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Queens Chronicle

Residents thrilled to open community ctr.

Broad Channel spot will cater to people from throughout Queens

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Posted: Thursday, January 12, 2012 12:00 pm

Broad Channel residents rejoiced at the ribbon cutting of the newly refurbished community center at St. Virgilius Roman Catholic Church last Thursday.

“When you do the research, you see that there are no community centers or programs in this area,” said Ann Marie DeMauro, a Lindenwood resident and the coordinator of Legacy Project 89. The project is responsible for the transformation at the community center, located at 210 Noel Road.

Legacy projects are offered by a company called Personal Dynamics. The company offers comprehensive workshops and psychological exercises to determine what holds people back in their lives and how they can better reach their potential. The courses come in three stages: discovery, breakthrough and leadership.

“The discovery workshop is where people notice a lot of things that hold them back,” said Lance Vanderborg, the president of Personal Dynamics. “The breakthrough course supports you in breaking through those barriers, and the leadership program is where you practice it for three months.”

The leadership program is the step that involves legacy projects. The first legacy project, named LP1, was responsible for creating the New York Cares Coat Drive that runs annually during November and December.

“We’re told to go out and find a legacy project, but we’re not told where,” DeMauro said. “It has to be within the city limits and you can’t take any money out of your own pocket.” After contacting her uncle, the Rev. James Dunne, and speaking with Pastor Richard Ahlemeyer, DeMauro was sure that the building behind St. Viriglius would be the best space to set up the center.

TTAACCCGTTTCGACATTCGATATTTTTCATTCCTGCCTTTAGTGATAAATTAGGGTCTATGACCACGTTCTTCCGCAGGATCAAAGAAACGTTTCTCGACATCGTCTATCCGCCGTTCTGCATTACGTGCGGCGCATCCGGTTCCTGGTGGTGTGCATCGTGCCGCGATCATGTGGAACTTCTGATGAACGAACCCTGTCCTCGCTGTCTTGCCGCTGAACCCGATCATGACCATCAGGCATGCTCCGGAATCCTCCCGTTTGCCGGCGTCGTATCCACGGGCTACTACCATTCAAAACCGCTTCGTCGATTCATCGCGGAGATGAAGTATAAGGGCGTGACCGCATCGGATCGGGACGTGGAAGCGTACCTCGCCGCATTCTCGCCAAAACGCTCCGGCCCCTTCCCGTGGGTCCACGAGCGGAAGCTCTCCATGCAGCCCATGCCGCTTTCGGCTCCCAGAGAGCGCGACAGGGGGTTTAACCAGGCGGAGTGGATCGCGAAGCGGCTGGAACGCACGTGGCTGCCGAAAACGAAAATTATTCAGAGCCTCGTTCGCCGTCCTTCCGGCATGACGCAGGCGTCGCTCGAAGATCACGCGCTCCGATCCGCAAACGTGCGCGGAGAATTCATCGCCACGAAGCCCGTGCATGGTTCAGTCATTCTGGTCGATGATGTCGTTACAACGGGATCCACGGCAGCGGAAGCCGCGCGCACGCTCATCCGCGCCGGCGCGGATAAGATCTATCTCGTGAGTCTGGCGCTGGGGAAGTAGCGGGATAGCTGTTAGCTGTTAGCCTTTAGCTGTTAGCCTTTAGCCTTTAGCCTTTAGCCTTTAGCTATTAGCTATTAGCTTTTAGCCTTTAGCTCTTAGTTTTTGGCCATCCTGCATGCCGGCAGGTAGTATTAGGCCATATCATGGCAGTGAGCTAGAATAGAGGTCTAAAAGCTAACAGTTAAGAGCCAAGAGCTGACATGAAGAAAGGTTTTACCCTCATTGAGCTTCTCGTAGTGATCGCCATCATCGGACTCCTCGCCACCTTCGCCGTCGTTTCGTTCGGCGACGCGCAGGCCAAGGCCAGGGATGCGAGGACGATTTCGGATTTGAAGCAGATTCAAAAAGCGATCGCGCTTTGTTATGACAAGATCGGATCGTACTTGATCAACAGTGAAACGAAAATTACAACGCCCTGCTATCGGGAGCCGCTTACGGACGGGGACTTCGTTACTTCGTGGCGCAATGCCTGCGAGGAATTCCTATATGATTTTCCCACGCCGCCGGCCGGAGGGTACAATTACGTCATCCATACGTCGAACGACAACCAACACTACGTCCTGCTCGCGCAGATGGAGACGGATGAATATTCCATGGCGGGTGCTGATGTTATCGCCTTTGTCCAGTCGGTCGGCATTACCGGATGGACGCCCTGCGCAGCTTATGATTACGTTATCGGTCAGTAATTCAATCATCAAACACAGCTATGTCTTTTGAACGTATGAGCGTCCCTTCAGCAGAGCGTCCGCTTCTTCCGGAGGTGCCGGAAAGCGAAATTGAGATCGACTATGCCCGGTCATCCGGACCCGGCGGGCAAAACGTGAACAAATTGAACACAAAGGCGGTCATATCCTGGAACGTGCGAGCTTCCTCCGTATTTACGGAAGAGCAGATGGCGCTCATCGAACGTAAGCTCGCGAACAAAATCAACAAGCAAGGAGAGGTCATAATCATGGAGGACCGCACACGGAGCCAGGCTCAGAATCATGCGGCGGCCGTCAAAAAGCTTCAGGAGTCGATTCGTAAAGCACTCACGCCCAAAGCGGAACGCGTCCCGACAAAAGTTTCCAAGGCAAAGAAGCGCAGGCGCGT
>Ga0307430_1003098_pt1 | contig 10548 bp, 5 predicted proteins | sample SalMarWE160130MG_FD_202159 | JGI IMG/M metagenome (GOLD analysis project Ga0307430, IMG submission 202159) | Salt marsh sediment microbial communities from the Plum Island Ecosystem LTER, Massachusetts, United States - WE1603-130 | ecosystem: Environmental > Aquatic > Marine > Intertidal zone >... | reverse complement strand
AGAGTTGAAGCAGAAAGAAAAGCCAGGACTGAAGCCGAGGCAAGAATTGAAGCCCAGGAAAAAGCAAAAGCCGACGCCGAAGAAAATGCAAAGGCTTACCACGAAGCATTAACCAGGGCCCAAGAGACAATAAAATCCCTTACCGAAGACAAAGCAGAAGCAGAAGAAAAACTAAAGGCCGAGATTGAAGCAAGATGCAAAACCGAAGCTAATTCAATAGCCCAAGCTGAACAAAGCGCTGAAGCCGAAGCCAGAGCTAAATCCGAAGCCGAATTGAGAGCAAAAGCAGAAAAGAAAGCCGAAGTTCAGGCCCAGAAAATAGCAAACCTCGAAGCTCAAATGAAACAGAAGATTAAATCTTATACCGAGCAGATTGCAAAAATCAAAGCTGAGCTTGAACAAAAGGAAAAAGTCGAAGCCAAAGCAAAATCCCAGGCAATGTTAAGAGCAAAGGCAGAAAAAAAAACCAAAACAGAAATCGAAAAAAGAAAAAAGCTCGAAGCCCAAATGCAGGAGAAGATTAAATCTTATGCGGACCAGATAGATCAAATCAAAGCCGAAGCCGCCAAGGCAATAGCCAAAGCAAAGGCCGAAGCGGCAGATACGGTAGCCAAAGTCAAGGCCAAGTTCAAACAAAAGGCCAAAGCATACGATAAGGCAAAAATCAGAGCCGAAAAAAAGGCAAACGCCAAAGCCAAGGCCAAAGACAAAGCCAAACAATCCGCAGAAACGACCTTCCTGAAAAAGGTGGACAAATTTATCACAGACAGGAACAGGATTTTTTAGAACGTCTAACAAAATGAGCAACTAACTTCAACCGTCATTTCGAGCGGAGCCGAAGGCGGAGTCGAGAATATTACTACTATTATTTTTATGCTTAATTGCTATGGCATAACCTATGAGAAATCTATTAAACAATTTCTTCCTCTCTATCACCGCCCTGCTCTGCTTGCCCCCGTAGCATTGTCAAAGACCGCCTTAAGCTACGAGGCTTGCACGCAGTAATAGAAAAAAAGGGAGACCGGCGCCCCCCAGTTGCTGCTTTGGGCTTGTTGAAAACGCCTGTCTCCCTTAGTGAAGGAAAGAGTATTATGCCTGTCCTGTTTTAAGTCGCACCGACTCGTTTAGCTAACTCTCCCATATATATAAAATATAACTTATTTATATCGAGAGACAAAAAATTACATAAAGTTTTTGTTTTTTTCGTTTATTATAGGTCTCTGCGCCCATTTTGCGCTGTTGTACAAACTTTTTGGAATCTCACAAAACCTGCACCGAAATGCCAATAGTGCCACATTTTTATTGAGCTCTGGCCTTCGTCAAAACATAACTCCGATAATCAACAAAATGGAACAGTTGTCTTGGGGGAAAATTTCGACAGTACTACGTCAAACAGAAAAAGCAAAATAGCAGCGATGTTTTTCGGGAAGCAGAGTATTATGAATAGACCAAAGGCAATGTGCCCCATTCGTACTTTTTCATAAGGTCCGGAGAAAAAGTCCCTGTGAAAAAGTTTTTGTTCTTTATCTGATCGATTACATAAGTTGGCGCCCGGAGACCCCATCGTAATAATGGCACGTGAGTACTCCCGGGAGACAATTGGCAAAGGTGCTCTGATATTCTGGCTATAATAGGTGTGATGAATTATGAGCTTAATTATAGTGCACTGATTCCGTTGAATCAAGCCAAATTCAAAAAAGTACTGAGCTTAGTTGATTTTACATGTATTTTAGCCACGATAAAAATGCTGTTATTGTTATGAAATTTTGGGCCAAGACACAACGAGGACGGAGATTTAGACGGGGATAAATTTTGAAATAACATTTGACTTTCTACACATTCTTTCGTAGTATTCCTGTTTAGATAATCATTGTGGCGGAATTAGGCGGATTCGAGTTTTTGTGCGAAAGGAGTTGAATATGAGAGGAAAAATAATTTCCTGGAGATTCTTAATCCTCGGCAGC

“Legacy projects usually get 10 days to complete everything,” DeMauro said. “We had to write a prospectus, fundraise, get it approved by Lance [Vanderborg] and then complete the work in the seven days remaining.”

Physical work on the building began Dec. 26. The fundraising involved gathering painting supplies, furniture, food for the new pantry, supplies for the catechism school and time and labor. Some people donated money or supplies, while others came to the church to literally lend a hand.

Miguel Perez, a carpenter and contractor, postponed a skiing trip he was going on to assist with the project.

“A friend of mine called me and told me about this project, and I decided to help out,” Perez said. “I worked on installing sheetrock compound, fixing the walls, hiding wires, repairing cracks in the ceiling and installing the television.”

Another volunteer, Carmela Cali, loved helping out a good cause.

“The people here worked so selflessly,” Cali said. “I love being around this kind of energy. It’s contagious. It passes from person to person, like a chain reaction. It gives people hope.”

About 50 people from the surrounding neighborhoods attended last week’s ribbon cutting. The center showed off its new floors and ceiling, painted walls, beach-inspired murals, flat-screen television and electric piano.

Patricia Mills, a Broad Channel resident, thought that the crew deserved a lot of credit.

“I know the difference,” she said. “I went to school here, my nieces and nephews went here, and my children went here.”

John Strangid, a Howard Beach resident, was ecstatic to see a change in the building.

“I’ve seen the before and I’ve seen the after, and the after is definitely incredible,” he said.

The center was built to serve the communities of Broad Channel, Rockaway, Howard Beach and Lindenwood, but the members of LP89 hope it extends past those areas and draws people from all over Queens and the rest of the city. Plans for the future might include use by the Broad Channel Athletic Club, drivers’ education courses, community arts and music and the parish senior center.

Welcome to the discussion.